THE BLOG
02/08/2016 10:48 am ET Updated Dec 06, 2017

A Flood of Human-Making: Reflections During the Chennai Floods From Vasanta Vihar, a Krishnamurti Center

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Chennai, India. December 1st, 2015.

Today it rains further incredible torrents after several weeks of the worst monsoon in 100 years.

Electricity has been out for days for large swaths of the city. The airport is closed with water over the tires of airplanes, roads are rivers. Homes have been lost, hundreds of people have died.

The army has been called in to deliver food packets (stamped with the face of the state's movie-actress chief minister) and Prime Minister Modi is on the scene donating billions of rupees (which friends here say will mostly disappear before reaching those in need).

I'm fortunate to be staying at a place not so severely impacted by the floods. I'm staying at Vasanta Vihar, which was the home of J. Krishnamurti, and is now a Krishnamurti retreat and study center.

My yoga teacher in Chennai told me on a previous visit that this place is paradise. It's true. It's not just the natural beauty of Vasanta Vihar -- the green abundant trees, the birds of all kinds, the little frogs and the insects, the surprising flowers, even the giant bats that cross the sky at dusk -- but it's the spirit here that feels like home again and again.

Have you ever read or listened to J. Krishnamurti? He was a philosopher and spiritual teacher that lived 1895-1986. He came out of the Theosophical Society and was heralded as the World Teacher, the incarnation of the Buddha and Jesus, the Maitreya.

What is extraordinary is that he gave up the organization around this image of him in 1929, saying "truth is a pathless land," and "there is no spiritual authority." He gave up land, wealth, position and followers. Why? Because he said had found something deeper and richer that he would spend the rest of his life sharing with the world.

His great discovery is that it is thought that creates our center, the sense of me. Krishnamurti saw the self as a bundle of memory, thoughts, that move from the past to the future. Thought creating our sense of time, thought creating fixed images, including the self-image of a "me" moving through time, through knowing and becoming. Like the Buddha, Krishnamurti saw the self as an illusion. Something rarely questioned in daily life.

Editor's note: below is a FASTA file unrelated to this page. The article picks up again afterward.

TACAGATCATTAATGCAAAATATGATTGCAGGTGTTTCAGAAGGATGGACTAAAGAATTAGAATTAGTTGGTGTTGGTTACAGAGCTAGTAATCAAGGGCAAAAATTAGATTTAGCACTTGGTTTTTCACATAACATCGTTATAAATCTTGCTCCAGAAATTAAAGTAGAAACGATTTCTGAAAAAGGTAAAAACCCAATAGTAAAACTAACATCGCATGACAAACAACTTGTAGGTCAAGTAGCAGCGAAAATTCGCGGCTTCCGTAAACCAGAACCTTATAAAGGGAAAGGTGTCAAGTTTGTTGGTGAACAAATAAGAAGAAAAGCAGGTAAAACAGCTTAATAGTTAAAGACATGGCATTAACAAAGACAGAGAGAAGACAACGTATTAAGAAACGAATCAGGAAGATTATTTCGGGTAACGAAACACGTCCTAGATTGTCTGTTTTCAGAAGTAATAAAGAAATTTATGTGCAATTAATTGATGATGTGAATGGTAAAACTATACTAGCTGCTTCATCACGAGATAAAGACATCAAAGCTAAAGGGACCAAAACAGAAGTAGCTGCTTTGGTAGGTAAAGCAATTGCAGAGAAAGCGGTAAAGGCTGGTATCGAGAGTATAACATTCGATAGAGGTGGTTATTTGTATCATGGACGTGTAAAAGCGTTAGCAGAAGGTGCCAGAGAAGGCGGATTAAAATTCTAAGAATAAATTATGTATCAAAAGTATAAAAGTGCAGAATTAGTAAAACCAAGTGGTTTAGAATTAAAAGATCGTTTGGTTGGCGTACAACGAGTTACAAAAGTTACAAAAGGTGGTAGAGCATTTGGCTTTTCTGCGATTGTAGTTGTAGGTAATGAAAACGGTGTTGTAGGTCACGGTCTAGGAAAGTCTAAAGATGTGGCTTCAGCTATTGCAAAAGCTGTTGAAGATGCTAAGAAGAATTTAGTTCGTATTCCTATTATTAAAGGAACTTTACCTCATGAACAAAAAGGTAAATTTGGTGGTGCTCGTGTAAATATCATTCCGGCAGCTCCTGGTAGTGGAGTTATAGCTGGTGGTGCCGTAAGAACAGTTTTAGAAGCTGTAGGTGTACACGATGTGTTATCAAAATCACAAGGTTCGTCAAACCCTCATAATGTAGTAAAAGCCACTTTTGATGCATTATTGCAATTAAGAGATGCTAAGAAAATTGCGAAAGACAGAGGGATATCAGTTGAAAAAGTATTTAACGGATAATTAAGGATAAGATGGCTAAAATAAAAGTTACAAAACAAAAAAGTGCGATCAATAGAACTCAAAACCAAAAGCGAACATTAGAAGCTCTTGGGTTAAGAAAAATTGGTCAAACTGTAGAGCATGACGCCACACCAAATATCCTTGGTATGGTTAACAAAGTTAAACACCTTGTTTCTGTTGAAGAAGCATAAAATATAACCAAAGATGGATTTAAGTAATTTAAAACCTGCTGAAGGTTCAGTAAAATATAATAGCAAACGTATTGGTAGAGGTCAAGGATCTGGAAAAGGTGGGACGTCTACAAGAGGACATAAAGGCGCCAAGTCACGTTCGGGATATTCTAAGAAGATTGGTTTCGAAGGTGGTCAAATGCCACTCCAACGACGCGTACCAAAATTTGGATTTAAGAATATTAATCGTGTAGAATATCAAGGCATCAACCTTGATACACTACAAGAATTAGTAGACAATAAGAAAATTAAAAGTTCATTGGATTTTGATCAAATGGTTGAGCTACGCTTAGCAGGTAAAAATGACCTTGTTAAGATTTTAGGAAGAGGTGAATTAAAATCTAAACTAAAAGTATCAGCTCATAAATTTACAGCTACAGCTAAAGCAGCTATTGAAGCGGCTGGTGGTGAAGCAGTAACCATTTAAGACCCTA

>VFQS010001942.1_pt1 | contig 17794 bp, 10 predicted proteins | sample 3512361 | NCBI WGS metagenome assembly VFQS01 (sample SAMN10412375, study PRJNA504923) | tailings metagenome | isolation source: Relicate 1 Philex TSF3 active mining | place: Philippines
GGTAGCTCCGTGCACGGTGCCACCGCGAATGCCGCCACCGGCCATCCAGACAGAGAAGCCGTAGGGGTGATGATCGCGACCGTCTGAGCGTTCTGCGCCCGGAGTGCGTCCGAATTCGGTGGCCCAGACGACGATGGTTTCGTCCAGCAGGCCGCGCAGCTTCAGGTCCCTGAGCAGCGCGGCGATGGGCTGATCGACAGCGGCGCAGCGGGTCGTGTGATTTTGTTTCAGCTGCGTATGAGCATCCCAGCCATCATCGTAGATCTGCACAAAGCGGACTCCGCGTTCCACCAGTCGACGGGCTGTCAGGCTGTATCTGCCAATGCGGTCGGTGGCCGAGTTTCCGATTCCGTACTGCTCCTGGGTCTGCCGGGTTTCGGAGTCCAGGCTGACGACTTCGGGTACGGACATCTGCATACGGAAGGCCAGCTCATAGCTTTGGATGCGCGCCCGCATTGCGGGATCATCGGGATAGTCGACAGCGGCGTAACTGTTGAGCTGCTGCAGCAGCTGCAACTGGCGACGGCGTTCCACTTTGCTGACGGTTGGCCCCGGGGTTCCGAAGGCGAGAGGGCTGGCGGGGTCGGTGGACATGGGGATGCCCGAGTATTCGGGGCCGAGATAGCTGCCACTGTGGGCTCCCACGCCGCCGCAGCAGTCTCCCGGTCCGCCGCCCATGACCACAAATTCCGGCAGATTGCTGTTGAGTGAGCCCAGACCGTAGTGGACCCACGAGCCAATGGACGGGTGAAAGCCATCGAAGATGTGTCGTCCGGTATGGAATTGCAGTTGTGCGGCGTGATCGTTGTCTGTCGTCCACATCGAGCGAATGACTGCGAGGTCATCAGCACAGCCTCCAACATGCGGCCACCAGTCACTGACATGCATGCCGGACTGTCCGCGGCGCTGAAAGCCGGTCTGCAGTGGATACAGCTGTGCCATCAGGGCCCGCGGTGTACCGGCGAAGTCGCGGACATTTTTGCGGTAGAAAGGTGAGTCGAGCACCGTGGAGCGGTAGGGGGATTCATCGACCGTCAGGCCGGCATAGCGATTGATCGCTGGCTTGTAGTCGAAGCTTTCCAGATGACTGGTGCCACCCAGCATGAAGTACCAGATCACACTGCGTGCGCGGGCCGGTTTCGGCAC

Krishnamurti suggests that the answer to problems always lies in the problem itself, not away from it. He would begin his talks with looking at the crisis in the world and then go on to say we cannot solve world problems by social projects or political reform. This is a radical idea considering we spend so much energy focusing on what politicians are doing or not doing, or on outward fixes.

K, as he also sometime referred to himself, pointed out that problems are rooted in the minds of individuals, so no outer reform can solve human problems fundamentally. As long as there is greed in the hearts of men there will be problems on a global scale.

And this is the other story behind the Chennai floods: While I was here, news broke that this was not entirely a natural disaster, but might reflect the greed behind the lack of urban planning in an area known for monsoons. Were the floods waters the waters of our own self-centered actions? Was the outer chaos, as Krishnamurti suggests, a reflection of the inner confusion?

From a diary entry written while in Chennai: "There is so much suffering in the world, and being here in India during this flood is a devastating reminder of that. There is so much sorrow, so much craziness. Back in Southern California, there's been another mass shooting. And we are on a seeming super-highway to self-destruction considering our relationship with the environment reflected in climate change. It seems that many people, in spite of outward success or possessions, might be deeply unhappy. But are we even aware of our inner state or are we concerned with our own little problems, with getting better, getting more, being successful, personally evolving?"

If you explore Krishnamurti's teachings further, you find that he is also pointing out that you can not change greed into non-greed by actions of will, or the desire for self-improvement. A new kind of learning about ourselves is required; one that will, without effort or desire for a particular result, end up transforming the world. A quality of this learning is that it sees the inner and outer as a single movement.

Asked with a genuine sense of learning, this becomes the most radical spiritual question:

Who am I?

The invitation in his teachings is to make a quantum leap out of the field of the known, and into the unknown. He asks us to discover for ourselves:

  • About who we truly are, beyond identification, beyond internal or external authority, beyond thought.
  • That this inquiry is the movement of meditation.
  • That with meditation one opens the door to love.

And perhaps it is only love that is the answer to all our problems, not romanticized love, but love as a fierce human potential.

We need that kind of flood now.

"There is no self to understand, only the thought that creates the self." -- J. Krishnamurti